Cordillera faces on Baguio walls
BAGUIO CITY — Visitors arriving in this mountain resort city are greeted by figures of a Kankanaey man and an Ibaloi woman in traditional attire painted on the walls outside a bus terminal.
The figures are not just figments of the imagination; they are friends in real life who have a chance encounter with 21-year-old artist Venazir “Vena” Hannah Martinez.
Martinez has been using street art to depict the cultural diversity in Cordillera for almost two years now. Sometimes, she is seen late at night with a spray can and an emergency light to help her bring the murals to life.
“I got tired of the traditional media where you’re just inside a studio. I didn’t want to conform to that so I thought of street art,” she said.
She started her artworks in 2017 as part of a “social experiment” for her thesis at the University of the Philippines Baguio where she took up fine arts.
Her first work — paintings of the traditional Kalinga tattoo called “gayaman,” or centipede — was sprawled all over the streets.
“I vandalized a whole town because I wanted to start a conversation and initiate different visual perceptions. For people to ask: Is this vandalism? But it has cultural relevance,” Martinez said.
“Some were able to recognize that it was the Kalinga tattoo. That it was made by an artist and that one part is connected to the other,” she said, adding that it proved her social experiment worked.
Now her street art can be seen in public areas, such as a café near Baguio Cathedral and along Session and Military Cutoff roads.
A native of Tarlac province, Martinez was fascinated by the unique indigenous groups in the Cordillera.
“I felt alienated at first so I started to learn about the complexity of the cultures we have. I want to share this with other people who don’t have an idea about these cultures,” she said.
With the urge to widen her scope and to promote indigenous traditions, Martinez’s art soon emerged in various places around the city. This evolved into an advocacy she called “Project Hila-Bana.”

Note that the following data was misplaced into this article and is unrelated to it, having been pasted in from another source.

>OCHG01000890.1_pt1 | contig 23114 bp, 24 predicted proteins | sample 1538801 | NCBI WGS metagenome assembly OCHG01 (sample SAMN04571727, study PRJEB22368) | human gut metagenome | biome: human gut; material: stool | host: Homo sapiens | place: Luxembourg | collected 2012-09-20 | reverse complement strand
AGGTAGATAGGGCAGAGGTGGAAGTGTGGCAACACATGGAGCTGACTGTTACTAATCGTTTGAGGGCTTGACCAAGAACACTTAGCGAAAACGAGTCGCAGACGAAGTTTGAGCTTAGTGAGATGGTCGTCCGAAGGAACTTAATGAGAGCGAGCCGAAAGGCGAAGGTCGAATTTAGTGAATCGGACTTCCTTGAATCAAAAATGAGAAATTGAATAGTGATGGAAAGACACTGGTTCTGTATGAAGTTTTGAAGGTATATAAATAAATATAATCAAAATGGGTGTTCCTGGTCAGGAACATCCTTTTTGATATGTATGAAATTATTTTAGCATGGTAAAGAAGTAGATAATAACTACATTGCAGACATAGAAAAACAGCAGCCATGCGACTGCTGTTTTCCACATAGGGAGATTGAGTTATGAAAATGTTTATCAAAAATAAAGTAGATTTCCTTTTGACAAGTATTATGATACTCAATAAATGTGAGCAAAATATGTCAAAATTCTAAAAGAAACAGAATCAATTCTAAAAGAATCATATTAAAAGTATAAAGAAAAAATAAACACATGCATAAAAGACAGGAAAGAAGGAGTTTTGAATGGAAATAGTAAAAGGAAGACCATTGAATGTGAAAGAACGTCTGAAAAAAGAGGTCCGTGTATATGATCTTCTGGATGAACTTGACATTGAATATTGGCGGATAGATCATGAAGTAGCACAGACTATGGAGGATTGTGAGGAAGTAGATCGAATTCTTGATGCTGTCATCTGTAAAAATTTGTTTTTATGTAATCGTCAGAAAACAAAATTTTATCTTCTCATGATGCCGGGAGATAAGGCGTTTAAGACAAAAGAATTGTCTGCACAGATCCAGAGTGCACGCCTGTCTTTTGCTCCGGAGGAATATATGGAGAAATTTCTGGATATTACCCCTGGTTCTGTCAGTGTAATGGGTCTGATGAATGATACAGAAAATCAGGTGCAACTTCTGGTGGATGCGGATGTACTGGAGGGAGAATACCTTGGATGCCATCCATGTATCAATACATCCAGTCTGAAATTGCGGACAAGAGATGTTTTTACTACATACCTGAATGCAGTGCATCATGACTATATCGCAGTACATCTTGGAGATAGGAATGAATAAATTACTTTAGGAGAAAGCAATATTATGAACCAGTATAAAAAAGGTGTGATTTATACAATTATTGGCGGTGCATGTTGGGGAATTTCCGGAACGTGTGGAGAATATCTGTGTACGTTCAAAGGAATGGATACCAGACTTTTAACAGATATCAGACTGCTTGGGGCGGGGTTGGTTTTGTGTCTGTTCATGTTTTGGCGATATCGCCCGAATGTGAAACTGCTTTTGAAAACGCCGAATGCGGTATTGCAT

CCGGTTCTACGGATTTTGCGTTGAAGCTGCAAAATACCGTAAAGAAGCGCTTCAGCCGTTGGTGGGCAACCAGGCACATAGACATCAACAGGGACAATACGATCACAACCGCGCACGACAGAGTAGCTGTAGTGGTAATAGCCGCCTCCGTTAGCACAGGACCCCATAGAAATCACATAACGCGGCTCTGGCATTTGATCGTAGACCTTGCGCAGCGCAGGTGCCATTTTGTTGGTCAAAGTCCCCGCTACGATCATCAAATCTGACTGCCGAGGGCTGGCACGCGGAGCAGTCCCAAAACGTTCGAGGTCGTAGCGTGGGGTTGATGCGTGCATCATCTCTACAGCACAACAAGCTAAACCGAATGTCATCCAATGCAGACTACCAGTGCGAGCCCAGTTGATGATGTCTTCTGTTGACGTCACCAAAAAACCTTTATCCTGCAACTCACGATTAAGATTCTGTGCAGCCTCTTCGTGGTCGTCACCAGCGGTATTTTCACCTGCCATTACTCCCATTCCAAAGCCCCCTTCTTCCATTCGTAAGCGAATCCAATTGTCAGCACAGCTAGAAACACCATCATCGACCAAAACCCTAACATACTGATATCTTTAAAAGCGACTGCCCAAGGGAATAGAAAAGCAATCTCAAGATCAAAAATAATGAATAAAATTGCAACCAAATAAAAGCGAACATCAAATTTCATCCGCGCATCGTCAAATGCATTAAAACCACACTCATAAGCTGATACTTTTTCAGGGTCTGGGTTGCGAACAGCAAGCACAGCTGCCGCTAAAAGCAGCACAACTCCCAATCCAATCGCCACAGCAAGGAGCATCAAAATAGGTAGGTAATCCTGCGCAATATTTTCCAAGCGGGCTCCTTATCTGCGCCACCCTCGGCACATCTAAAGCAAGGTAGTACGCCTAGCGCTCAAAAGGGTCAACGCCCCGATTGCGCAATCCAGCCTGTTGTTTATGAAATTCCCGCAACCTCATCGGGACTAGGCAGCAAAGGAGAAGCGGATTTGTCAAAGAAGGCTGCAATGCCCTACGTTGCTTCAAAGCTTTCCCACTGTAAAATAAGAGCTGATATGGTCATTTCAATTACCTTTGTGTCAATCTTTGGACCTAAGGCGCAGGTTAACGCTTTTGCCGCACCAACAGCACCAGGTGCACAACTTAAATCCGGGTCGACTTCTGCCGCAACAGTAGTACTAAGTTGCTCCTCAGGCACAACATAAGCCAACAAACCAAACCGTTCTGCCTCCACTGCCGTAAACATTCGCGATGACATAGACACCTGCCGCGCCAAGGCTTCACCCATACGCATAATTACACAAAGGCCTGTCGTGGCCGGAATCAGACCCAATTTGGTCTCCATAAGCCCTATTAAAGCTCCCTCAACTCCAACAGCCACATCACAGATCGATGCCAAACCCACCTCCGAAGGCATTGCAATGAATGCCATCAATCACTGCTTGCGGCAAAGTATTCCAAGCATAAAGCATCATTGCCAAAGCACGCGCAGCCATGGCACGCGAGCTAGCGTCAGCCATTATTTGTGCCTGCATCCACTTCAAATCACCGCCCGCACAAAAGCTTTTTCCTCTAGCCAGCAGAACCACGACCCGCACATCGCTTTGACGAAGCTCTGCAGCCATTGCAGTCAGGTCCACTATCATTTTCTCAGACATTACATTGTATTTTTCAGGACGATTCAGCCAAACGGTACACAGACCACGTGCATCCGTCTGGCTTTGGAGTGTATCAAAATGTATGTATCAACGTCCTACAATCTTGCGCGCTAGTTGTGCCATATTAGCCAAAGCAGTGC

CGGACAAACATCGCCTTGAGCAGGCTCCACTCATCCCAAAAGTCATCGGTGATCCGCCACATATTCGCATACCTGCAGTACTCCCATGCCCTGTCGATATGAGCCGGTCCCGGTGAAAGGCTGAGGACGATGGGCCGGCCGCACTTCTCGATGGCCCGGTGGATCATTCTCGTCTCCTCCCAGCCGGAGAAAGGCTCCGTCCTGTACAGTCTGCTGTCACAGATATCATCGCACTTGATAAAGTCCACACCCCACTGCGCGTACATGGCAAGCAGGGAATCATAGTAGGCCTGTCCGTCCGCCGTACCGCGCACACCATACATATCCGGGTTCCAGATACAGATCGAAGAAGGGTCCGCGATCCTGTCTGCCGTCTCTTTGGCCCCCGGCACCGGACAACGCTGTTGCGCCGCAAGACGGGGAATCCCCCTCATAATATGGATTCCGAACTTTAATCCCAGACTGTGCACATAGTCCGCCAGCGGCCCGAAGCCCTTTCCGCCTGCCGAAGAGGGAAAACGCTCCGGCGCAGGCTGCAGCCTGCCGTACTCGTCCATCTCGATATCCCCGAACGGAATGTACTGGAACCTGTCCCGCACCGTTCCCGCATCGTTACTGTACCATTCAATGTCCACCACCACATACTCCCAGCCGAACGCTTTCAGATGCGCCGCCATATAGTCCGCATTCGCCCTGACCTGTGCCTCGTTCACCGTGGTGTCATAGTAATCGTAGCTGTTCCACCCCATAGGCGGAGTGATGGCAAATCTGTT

Hila-Bana was coined from the Filipino terms “hilbana,” or temporary stitching, and “hila,” or pull.
The identity marker of her art is a red string that suggests the connection to different cultures into one identity as Filipinos.
The string is inspired by traditional weaving. But it also signifies loss of cultural identity, hence the “hila” in Hila-Bana, Martinez said.
“Filipinos are so porous that we are slowly forgetting our identity due to external influences,” she said.
She portrayed this in a street art near the Special Education (SPED) Center on Military Cutoff Road.
On the wall is a painting of an Ibaloi girl in full color because the SPED Center uplifts culture as it hones children to appreciate their identity, Martinez said.
“But as the girl moves toward a Chinese-owned establishment, she slowly loses her color. As if the strings are coming off and along the way she forgets who she is. That is the message of Hila-Bana,” she said.
Her works have since become popular, owing to a mural she made near the bus station. Her works also have become favorite spots for tourists who take photos that are shared online.
The murals were not accepted at first, however. “People … thought it was vandalism,” she said.
Martinez said she had also been criticized by some local artists. “Now that I’ve become a public figure, some called me a sellout,” she said.
She does not charge anything for her murals. She sustains her work and lifestyle by accepting other projects that offer payment.
Martinez said she was just starting to create murals and that she wanted to paint the empty walls in the city with red strings and colorful figures.
“Street art is a very strong medium where everyone has access to it. Not everyone has access to a museum or a gallery, and I want people to see that,” she said.
“So it’s not necessarily just for me. It’s for people to start a conversation and to appreciate that piece of art,” she said.
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